“I find it extremely grounding,” Bodner said. “Learning mussar is a lifelong prescription. You have to do it otherwise, kochi v’otzem yadi has a way of creeping into your life and as soon as we get into the kochi world, life becomes way too difficult, because we just don’t have control of the things we think we have control over.”
While Bodner still devotes some spare time to counseling people with their personal business crises, “demand” has dropped off because the economy has been stronger; however, it’s clear to him that “people need chizuk.”
Aside from Chovos Halevavos, he gets his from Pirkei Avos.
“It’s all there. This is really our book of ethics and our guiding principles. The struggle is to first internalize it and then to externalize it.”
He’s recently embarked on a new mission: incorporating the concept of building and maintaining trust, which is more complicated than first meets the eye. Bodner illustrated it to me with the following vignette.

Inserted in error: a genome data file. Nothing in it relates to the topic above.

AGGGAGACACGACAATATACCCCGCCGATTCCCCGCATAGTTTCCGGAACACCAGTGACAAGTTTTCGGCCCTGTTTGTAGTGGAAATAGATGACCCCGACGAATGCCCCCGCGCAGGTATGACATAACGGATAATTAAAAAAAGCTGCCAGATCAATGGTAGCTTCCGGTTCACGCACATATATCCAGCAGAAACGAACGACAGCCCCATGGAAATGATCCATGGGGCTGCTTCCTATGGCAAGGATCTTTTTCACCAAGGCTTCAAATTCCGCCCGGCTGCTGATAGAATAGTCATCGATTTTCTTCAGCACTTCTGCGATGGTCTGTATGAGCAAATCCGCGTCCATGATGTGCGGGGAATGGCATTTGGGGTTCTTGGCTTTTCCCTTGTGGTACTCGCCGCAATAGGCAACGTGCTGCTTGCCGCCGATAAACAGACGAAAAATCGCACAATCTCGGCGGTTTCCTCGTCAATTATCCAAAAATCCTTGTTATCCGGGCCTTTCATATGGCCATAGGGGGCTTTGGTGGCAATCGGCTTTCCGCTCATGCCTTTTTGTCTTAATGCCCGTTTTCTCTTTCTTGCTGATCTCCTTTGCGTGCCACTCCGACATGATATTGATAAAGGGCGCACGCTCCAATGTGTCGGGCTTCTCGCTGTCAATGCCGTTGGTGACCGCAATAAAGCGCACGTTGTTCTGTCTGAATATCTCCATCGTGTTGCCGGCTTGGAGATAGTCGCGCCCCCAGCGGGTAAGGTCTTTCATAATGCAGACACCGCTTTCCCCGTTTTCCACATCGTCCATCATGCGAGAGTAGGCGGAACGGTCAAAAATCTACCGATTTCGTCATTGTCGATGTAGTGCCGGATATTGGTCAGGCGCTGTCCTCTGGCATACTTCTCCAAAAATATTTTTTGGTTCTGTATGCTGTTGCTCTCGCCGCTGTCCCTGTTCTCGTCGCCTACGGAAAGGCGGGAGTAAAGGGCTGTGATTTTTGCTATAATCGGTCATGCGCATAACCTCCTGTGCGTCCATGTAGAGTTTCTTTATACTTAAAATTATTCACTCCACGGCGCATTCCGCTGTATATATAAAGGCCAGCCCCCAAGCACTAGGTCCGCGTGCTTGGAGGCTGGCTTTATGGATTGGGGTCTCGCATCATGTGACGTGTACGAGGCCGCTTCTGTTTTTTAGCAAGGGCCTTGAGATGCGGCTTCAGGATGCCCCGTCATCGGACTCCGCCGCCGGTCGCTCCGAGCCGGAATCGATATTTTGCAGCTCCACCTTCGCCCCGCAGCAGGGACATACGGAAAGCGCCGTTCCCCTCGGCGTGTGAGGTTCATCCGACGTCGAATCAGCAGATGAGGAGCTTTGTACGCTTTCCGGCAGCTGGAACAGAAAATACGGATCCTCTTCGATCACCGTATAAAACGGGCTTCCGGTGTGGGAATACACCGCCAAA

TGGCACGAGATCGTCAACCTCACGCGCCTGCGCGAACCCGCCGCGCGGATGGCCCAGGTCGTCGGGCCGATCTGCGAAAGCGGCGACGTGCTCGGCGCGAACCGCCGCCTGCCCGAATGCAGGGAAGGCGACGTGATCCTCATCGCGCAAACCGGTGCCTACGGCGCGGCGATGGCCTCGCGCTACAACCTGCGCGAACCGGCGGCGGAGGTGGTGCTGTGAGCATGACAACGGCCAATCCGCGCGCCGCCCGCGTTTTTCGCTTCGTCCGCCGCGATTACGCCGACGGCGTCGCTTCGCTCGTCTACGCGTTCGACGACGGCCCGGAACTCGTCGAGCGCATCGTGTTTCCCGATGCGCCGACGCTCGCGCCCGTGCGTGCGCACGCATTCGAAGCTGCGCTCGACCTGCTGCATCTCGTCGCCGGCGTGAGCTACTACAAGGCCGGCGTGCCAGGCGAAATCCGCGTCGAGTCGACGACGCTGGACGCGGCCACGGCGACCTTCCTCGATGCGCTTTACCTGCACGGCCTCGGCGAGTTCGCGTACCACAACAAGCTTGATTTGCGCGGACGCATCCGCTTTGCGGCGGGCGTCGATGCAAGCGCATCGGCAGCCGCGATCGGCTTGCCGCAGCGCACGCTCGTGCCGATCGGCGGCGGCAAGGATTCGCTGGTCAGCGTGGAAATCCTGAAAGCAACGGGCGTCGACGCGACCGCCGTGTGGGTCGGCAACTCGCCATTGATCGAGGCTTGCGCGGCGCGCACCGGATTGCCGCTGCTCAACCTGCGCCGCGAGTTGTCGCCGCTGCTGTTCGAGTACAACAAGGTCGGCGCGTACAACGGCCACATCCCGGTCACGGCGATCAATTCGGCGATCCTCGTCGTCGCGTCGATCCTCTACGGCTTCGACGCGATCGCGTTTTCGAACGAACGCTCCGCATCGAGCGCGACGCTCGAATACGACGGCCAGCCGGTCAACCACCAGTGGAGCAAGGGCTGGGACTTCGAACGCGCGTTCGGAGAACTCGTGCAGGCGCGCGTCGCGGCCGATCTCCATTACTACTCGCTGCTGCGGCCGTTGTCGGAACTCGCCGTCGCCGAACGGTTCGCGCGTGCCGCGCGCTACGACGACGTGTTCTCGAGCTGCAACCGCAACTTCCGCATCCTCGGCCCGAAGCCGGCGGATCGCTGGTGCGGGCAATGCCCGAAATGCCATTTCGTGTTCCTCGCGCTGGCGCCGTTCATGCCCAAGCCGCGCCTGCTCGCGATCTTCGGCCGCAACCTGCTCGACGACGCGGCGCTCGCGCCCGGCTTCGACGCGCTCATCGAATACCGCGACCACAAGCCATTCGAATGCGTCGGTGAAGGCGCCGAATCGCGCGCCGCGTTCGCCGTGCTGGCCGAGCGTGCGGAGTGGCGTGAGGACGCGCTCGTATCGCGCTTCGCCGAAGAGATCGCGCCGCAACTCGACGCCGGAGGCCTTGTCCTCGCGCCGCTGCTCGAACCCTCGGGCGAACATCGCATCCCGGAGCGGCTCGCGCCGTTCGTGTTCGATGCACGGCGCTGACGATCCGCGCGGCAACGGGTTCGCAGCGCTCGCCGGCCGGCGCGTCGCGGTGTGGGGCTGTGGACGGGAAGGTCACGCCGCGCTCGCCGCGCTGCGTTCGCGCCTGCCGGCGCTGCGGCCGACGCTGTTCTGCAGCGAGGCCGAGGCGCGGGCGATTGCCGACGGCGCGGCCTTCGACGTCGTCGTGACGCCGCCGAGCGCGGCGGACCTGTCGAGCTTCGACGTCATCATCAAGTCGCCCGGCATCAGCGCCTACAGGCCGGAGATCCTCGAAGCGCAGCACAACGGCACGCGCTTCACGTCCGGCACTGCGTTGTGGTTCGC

“I was at a weekend bar mitzvah in Toronto. I was walking down the steps from my room with a nephew, and I asked him, ‘Would you be upset if I said I didn’t trust you?’
“He said, ‘Of course, I’d be very upset.’
“Then I asked, ‘If I said I don’t trust you to change the transmission in my car, would you also be upset?’
“He said, ‘Of course not, I don’t know the first thing about changing a transmission.’
“My point is trust has two factors: a capability factor and a character factor. I can tell you that from my own personal experience in business, and raising children, this distinction has served me extraordinarily well. If I have someone in my business who I can’t trust, and it’s a character issue, I can’t work with him. But if it’s a capability issue, I can teach and train someone to be capable. And then the onus is on me, to help them acquire that capability and build the skill set they need. That’s why understanding the meaning of trust is such an important thing in life.”
(Originally featured in Mishpacha, Issue 758)